Introduction....................................................................................................... 2 Basal Ganglia.....................................................................................................2 Metabotropic Glutamate Receptors in the Basal Ganglia................................. 4 Modulation of Basal Ganglia Neurotransmission by Group I mGluRs............5 1.4.1 Striatum.................................................................................................5 1.4.2 Dopaminergic Modulation of Striatal Group I mGluRs........................ 7 1.4.3 Globus Pallidus (External).................................................................... 7 1.4.4 Subthalamic Nucleus.............................................................................8 1.4.5 Substantia Nigra Pars Reticulata (and Internal Globus Pallidus).......... 8 1.5 Group I mGluR Antagonists in Animal Models of PD.....................................9 1.6 Group I mGluR–Mediated Protection against Nigrostriatal Degeneration............................................................................................10 1.7 Modulation of Basal Ganglia Neurotransmission by Group II mGluRs......... 11 1.7.1 Striatum............................................................................................... 11 1.7.2 GPe and STN....................................................................................... 13 1.7.3 SNr....................................................................................................... 13 1.8 Group II mGluR Agonists in Animal Models of PD....................................... 14 1.9 Group II mGluR–Mediated Protection against Nigrostriatal Degeneration..............................................................................................16 1.10 Modulation of Basal Ganglia Neurotransmission by Group III mGluRs........ 16 1.10.1 Dopaminergic Modulation of Group III mGluRs................................ 18 1.10.2 Group III mGluR Modulation of Dopamine....................................... 18 1.11 Group III mGluR Agonists in Animal Models of PD..................................... 19 1.12 Group III mGluR–Mediated Protection against Nigrostriatal Degeneration....20 1.13 Concluding Remarks.......................................................................................20 References................................................................................................................. 21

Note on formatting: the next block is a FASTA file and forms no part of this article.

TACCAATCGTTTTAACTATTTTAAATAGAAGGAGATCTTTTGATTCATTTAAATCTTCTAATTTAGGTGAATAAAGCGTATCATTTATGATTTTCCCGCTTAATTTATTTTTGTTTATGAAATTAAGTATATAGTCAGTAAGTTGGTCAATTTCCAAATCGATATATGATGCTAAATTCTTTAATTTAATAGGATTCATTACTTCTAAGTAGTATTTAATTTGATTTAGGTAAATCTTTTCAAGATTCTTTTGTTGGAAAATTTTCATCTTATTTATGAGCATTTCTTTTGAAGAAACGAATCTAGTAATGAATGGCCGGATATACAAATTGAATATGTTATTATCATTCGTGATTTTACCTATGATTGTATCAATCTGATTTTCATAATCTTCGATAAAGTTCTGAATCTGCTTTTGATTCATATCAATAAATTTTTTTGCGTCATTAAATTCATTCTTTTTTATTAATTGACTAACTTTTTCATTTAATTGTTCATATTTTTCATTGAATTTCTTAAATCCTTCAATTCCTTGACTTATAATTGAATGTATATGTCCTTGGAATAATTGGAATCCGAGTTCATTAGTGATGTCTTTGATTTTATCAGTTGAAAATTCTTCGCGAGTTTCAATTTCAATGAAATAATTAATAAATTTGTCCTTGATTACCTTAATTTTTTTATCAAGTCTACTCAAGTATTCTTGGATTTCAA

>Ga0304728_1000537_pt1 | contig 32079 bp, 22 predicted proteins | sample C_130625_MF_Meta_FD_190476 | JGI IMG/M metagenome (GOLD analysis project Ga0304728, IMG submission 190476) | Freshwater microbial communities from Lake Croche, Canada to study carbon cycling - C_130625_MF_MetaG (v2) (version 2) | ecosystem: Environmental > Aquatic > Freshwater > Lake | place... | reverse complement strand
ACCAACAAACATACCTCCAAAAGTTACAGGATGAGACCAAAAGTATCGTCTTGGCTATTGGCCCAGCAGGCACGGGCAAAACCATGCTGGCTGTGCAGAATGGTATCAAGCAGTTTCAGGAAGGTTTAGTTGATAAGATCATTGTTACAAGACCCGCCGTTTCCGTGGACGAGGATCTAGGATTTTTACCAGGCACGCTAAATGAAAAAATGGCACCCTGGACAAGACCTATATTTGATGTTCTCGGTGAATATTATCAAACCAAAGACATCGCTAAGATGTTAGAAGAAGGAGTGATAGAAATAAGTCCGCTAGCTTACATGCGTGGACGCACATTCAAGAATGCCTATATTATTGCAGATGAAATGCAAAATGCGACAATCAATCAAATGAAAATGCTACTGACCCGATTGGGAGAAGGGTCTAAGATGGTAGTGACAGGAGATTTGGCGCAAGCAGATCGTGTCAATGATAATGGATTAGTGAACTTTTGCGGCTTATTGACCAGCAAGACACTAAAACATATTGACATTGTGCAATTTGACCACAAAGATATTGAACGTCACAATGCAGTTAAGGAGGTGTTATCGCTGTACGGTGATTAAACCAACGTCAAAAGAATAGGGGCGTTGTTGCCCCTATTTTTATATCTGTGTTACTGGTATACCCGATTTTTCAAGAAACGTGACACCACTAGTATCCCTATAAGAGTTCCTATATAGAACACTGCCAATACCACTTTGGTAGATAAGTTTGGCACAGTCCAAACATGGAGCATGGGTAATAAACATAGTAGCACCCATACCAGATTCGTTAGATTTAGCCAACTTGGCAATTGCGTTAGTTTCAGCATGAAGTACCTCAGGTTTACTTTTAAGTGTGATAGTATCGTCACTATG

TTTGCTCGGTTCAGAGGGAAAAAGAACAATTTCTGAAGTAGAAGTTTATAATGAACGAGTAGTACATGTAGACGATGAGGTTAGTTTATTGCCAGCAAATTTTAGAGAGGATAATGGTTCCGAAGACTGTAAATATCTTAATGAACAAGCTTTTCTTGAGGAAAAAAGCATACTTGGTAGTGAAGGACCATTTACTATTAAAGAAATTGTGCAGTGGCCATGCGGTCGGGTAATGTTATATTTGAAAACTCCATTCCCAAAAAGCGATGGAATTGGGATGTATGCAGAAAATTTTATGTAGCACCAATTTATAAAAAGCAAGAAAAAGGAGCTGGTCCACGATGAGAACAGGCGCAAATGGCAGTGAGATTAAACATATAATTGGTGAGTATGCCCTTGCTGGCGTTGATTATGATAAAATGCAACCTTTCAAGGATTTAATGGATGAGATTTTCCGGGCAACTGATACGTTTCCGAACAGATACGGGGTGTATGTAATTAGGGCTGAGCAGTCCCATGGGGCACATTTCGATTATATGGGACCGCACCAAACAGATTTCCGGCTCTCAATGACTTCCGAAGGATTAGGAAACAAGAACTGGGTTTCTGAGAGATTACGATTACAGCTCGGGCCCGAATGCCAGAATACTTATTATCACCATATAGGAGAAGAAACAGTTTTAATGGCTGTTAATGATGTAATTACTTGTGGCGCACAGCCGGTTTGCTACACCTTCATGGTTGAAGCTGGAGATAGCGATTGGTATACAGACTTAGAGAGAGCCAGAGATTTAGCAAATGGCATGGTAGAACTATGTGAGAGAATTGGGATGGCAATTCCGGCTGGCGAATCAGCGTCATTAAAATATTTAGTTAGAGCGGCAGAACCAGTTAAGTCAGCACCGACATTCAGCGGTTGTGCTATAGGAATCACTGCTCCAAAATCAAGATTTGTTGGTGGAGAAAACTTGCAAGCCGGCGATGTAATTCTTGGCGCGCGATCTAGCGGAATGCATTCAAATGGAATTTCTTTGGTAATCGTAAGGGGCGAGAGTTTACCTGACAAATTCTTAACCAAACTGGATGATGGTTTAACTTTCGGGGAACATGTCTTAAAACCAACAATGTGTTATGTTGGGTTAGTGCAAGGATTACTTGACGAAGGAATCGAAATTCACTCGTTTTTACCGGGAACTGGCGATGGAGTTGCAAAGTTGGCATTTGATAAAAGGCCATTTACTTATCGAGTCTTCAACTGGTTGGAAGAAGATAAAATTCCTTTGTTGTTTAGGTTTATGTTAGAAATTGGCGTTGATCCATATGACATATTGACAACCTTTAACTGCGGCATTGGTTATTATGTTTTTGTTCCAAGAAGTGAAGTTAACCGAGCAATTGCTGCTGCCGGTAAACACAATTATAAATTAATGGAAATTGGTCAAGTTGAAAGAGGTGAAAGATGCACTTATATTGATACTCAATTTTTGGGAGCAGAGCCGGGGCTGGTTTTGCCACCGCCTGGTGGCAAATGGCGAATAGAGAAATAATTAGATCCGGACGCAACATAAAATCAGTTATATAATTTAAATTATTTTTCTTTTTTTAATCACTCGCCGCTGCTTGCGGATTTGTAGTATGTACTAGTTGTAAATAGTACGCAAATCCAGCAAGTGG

1